LOS ANGELES - Amoco Chemical Co.'s $386 million punitive damage windfall in a bad-faith case became a $4 million shortfall last week when a California appellate court overturned the verdict and ordered the company to pick up its insurers' costs. The coverage case arose from suits filed between 1985 and 1989 by six municipal sewer and irrigation districts that had bought composite pipe made of a sandwich construction of glass, sand and isophthalic resin, and lined with bisphenol resin. The pipe was made by a former Amoco division in Riverside, Calif. The municipalities - in Alaska, California, Hawaii and North Dakota - all claimed that the pipe, with the trade name Techite, was defective.
Between 1987 and 1992, Amoco spent more than $45 million to defend and settle the lawsuits without any contribution from its insurers. When Amoco notified its general liability insurance companies of its claim, the insurers issued reservation of rights letters and said they needed more information to complete their investigations, court papers say.
The December 1993 jury verdict in Amoco Chemical Co. vs. Lloyd's of London was considered the largest punitive damage award ever in an insurance bad-faith case. However, the trial court later reduced the punitive award to $71 million in response to insurers' post-trial motions.
Now, not only does Amoco lose $106 million - including compensatory damages, legal fees and interest - but it also must pay insurers' cost of obtaining a bond for 11/2 times the amount of the award while the case was on appeal.
The unpublished decision by the 2nd District California Court of Appeal in Los Angeles turned on one issue: an error in the definition of the word ``accident'' used by the trial court in its jury instructions.
Lawyers for the insurers argued that ``accident'' should be construed as a sudden, unexpected event, citing California case law dating back 100 years. But Amoco maintained that California law does not require that an accident be sudden.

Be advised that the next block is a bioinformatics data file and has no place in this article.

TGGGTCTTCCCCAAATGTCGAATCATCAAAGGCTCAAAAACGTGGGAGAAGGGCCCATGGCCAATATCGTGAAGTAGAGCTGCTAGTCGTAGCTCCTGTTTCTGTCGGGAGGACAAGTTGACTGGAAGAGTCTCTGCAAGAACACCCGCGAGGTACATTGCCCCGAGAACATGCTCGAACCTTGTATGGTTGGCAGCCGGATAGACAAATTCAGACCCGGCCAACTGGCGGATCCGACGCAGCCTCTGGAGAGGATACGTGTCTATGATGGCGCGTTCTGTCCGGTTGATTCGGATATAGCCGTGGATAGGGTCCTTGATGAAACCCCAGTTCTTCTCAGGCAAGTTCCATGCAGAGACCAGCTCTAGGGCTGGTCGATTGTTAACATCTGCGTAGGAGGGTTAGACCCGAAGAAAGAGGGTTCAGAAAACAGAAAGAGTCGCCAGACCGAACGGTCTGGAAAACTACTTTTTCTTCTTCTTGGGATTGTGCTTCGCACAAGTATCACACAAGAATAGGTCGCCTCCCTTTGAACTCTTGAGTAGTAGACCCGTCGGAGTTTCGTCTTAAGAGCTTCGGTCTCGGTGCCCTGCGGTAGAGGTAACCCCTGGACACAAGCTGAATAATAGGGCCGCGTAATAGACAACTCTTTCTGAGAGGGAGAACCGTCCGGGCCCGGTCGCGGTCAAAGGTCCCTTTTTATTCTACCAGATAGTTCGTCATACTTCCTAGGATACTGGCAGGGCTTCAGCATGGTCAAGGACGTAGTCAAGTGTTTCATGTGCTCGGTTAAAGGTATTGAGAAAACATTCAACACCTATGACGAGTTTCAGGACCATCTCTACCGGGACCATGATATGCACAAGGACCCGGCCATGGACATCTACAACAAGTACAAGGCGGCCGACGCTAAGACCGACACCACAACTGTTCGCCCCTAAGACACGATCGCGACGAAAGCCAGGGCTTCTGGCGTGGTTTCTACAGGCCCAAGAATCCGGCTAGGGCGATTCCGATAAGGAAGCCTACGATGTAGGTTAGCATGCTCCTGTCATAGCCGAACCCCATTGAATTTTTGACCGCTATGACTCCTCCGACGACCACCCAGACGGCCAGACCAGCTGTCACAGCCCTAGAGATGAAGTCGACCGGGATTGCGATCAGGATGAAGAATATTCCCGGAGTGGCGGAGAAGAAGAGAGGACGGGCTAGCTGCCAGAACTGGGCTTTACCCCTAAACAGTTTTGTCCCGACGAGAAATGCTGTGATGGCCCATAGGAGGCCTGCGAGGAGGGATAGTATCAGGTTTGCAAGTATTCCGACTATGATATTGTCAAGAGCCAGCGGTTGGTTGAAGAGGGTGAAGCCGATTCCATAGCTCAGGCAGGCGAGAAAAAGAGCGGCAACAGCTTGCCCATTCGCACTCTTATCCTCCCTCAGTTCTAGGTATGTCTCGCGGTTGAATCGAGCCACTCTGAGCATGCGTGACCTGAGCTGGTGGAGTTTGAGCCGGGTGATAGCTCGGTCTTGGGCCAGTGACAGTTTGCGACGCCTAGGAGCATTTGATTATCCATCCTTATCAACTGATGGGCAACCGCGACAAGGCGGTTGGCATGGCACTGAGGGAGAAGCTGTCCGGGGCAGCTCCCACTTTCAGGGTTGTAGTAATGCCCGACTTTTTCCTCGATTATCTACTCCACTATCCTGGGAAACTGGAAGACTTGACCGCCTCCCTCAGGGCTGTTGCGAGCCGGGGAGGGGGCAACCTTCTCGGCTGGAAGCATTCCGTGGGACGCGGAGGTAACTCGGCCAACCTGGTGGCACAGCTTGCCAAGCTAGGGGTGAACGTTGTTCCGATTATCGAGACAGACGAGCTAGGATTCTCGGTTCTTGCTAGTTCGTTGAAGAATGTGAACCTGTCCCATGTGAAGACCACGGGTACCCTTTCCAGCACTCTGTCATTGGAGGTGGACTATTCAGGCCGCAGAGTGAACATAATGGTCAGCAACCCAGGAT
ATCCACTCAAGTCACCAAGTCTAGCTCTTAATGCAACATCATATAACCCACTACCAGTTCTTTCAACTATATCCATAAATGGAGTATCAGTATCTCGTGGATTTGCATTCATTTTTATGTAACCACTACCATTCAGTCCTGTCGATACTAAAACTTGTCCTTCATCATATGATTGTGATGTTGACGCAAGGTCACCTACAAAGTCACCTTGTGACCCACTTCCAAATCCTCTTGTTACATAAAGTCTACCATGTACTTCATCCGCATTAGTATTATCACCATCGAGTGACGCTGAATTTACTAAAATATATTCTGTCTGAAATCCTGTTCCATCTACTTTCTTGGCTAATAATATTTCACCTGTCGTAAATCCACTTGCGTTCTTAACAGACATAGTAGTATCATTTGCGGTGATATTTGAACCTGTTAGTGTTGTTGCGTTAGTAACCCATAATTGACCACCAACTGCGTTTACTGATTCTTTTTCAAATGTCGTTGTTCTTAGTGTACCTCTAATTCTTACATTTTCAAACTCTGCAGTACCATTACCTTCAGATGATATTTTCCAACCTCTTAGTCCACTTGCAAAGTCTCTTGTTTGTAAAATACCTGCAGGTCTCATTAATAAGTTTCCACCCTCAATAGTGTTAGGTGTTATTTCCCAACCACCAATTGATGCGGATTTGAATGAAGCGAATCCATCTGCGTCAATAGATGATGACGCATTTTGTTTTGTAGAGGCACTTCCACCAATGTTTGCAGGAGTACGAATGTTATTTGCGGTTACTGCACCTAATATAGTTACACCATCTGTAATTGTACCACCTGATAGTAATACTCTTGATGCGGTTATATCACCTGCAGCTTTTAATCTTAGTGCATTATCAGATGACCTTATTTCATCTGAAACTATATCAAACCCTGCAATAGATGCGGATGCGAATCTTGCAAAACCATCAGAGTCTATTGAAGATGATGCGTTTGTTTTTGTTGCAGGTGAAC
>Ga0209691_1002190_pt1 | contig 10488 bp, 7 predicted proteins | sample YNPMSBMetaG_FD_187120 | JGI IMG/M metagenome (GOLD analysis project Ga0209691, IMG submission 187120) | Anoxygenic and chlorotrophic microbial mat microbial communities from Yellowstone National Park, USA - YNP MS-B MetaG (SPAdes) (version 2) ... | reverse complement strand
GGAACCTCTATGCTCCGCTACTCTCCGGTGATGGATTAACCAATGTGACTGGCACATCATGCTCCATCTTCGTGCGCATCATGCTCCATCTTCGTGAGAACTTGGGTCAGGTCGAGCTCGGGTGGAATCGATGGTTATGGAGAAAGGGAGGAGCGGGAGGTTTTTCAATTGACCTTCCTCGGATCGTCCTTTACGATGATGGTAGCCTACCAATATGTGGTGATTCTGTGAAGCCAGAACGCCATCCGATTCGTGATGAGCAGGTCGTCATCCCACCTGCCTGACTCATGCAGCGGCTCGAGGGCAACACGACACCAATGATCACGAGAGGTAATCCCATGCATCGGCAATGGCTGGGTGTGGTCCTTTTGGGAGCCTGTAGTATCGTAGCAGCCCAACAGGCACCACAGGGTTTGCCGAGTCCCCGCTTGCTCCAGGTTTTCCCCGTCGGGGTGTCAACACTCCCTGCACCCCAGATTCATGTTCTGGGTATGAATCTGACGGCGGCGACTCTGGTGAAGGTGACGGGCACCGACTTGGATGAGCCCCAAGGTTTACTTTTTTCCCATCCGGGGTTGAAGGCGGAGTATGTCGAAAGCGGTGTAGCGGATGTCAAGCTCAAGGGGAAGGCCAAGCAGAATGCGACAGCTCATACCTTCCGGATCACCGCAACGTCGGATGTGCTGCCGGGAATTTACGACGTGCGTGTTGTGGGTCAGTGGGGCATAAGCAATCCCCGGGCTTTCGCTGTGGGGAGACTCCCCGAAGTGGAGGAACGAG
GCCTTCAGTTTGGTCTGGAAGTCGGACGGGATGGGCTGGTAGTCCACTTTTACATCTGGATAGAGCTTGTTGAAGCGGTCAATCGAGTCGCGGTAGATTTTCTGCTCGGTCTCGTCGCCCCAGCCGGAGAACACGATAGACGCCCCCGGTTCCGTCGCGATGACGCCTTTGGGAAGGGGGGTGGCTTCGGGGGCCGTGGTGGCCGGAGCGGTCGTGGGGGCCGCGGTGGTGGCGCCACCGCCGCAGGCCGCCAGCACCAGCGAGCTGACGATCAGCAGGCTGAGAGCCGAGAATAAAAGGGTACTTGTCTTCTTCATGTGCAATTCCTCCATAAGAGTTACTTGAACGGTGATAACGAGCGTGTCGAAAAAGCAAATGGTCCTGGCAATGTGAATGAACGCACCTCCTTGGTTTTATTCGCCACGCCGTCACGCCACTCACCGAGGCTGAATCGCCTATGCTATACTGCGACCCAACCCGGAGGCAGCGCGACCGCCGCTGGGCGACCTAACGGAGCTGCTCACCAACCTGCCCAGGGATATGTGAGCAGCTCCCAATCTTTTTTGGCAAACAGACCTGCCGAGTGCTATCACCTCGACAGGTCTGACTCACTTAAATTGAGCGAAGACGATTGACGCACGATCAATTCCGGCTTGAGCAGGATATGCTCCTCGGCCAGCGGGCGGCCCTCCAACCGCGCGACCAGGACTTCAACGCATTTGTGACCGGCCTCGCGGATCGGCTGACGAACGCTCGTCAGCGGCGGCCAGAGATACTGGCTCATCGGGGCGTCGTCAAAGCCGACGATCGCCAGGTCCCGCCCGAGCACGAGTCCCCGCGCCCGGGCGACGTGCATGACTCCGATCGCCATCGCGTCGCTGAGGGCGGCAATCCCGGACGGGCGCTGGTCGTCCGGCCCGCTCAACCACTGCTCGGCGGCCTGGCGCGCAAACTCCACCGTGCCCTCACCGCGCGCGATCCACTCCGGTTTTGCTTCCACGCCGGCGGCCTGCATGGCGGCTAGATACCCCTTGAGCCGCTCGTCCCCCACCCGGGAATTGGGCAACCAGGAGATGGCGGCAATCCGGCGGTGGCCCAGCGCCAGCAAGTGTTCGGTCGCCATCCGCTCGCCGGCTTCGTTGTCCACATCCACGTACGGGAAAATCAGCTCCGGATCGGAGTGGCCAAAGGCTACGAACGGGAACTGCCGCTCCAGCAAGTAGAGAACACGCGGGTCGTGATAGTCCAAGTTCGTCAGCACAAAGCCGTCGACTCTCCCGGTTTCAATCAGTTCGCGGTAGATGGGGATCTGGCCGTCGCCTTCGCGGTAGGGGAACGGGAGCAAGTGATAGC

On appeal, the 2nd District Court sided with the insurers and remanded the case for a new trial.
But, because the appeals court's decision is not certified for publication, it will not be of precedential effect in other cases.
``It is far more probable than not that a different jury instruction would have resulted in a substantially different calculation of damages,'' Justice Miriam Vogel wrote in the 20-page decision issued June 4. ``It follows that the entire judgment must be reversed and the matter remanded for a new trial of all issues.''
In addition to the $386 million punitive damage award, a Los Angeles Superior Court jury had awarded $34.1 million in compensatory damages, plus $1.6 million in lawyers' fees and $3.5 million in prejudgment interest to Amoco after a two-month trial, during which two Amoco units - Amoco Chemical Co. and Amoco Reinforced Plastics Co. - alleged that Lloyd's of London and its other insurers delayed claims payment for six years. The trial court also reduced those damages to a total of $35 million.
Amoco went ``from a situation of being up some $400 million to being down $3 [million] or $4 million,'' said Vito C. Peraino, a partner with Hancock, Rothert & Bunshoft in Los Angeles, who represented the insurers on appeal.
The $3 million to $4 million figure is an estimate of the premium insurers paid for a bond equal to 11/2 times the award amount, as was required by the court.
``We're disappointed by the decision and we expect to prevail on rehearing,'' said an Amoco spokesman.
Amoco lawyers could not be reached for comment.